• The flow of gas between two connected reservoirs with different pressures.
• The flow of water between two connected reservoirs with different levels.

And many other natural systems.

Let set up our function in a useful way, one that allows us to specify any starting and ending values, then we'll graph some natural processes:

f(t,a,b,r,c) = (a-b) * des + b
render("$y(t) = " + latex(f(t,a,b,r,c)) + "$","diffeq_first_example_function.png","large")

(9) This form allows us to set any starting and ending values as well as specify the time constants r and c. Here is an example from electronics that uses the function — a plot of the voltage on a capacitor in an RC circuit to which a voltage has been applied at time zero:

# r = 10000 ohms, c = 100e-6 farads
lbl = text("$RC \, Circuit, \, r = 10000\Omega, \, c = 100\mu f$",(3,3),fontsize=12,rgbcolor='#006000')
p = plot(f(t,0,10,10000,100e-6),(t,0,5), figsize=(4,3),axes_labels=['time','v'])
show(p+lbl) Figure 2: RC circuit test setup
(switch closes at time 0) This sort of computer modeling of physical systems is becoming more common as computer power increases. It wasn't so long ago that people sat down and designed electronic circuits by throwing parts together and seeing what worked. Now it's possible to create very sophisticated models and experiment with alternatives, in advance of building an actual circuit.

Second Example

This second example builds on the structure of the first — it's another equation that models a natural time delay between one event and another. But this equation, instead of modeling a one-time event like the closing of a switch, models the relationship between a continuous waveform and a dependent system. The differential equation looks like this: For this equation there is no initial value setting because the system being modeled is continuous. This equation models natural systems that have a driving sinusoidal waveform. Here is the process for solving it:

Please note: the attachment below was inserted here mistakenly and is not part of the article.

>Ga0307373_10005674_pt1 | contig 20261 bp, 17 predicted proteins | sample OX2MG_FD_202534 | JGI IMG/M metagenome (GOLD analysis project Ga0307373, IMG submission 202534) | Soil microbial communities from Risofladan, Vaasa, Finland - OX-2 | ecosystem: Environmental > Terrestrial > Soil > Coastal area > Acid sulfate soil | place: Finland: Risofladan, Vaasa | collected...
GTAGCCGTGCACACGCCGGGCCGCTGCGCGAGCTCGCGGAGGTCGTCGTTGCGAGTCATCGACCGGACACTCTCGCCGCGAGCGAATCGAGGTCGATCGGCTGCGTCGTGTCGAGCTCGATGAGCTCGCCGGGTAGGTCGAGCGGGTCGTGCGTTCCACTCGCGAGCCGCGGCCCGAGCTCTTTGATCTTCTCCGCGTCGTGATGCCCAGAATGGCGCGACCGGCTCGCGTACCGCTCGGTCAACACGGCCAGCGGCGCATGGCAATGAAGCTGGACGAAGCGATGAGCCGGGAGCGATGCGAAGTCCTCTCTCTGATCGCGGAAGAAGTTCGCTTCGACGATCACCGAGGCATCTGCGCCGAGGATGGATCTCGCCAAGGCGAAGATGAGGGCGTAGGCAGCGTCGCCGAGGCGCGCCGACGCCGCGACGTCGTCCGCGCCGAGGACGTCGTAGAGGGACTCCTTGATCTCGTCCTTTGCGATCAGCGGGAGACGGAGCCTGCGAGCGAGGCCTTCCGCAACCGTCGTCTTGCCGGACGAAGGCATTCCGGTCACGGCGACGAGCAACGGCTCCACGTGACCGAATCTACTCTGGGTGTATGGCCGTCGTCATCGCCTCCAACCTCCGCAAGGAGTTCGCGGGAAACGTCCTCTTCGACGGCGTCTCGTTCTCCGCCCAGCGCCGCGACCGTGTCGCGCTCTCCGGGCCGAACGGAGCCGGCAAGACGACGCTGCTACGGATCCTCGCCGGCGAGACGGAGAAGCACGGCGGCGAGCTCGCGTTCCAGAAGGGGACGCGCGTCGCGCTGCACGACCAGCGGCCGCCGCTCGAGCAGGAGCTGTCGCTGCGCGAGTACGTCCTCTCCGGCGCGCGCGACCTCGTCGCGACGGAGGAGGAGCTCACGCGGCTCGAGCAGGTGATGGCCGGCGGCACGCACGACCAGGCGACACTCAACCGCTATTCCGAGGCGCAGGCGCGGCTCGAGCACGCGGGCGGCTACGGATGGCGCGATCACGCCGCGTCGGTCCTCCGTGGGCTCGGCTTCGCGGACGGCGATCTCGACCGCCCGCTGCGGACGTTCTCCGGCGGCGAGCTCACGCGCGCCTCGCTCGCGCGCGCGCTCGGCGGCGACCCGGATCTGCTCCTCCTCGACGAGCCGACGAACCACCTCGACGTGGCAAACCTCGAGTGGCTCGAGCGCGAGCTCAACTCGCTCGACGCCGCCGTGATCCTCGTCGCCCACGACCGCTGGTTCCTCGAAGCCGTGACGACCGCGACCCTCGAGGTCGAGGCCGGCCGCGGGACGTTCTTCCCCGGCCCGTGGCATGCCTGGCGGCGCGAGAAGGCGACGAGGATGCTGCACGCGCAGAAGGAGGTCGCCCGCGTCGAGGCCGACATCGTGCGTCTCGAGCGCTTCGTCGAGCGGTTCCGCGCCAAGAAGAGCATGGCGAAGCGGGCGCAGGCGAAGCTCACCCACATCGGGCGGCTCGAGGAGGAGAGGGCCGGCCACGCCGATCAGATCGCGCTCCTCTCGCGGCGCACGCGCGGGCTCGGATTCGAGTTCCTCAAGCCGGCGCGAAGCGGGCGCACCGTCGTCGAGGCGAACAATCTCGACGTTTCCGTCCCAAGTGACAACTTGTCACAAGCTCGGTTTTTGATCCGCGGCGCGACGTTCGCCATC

y = function('y',t)
de = y + r*c_t*diff(y,t) == sin(omega * t)
des = desolve(de,[y,t])
render(des,"diffeq_second_example2.png","Large")

(10) I'm showing this intermediate step in the solution so readers will understand the strategy. This class of DE is actually rather difficult to solve because initial values are assumed to exist, and it's difficult to specify the equation without any implicit or explicit initial values.

First, when the "desolve()" function doesn't get an explicit initial value specification as in this case, it automatically assigns a variable to represent it. In the result shown as equation (10) above, the initial value variable is c (and to avoid a name collision I had to rename my own time-constant c variable as ct). The c variable assigned by "desolve()" is key to creating the desired equation.

Second, notice the appearance of the e-t/ctr and et/ctr terms in the result. These are present because the DE solver wrongly assumes that an initial value is present or needed. The secret to putting this equation into the desired form is to remove these exponential terms. After some experimentation, I discovered a simple way to remove these terms — I needed to set the constant c to zero (which lifted the last constraint preventing e-t/ctr from canceling et/ctr). Like this:

des2 = (des.subs(c == 0)).full_simplify()
df(r,c_t,omega,t) = des2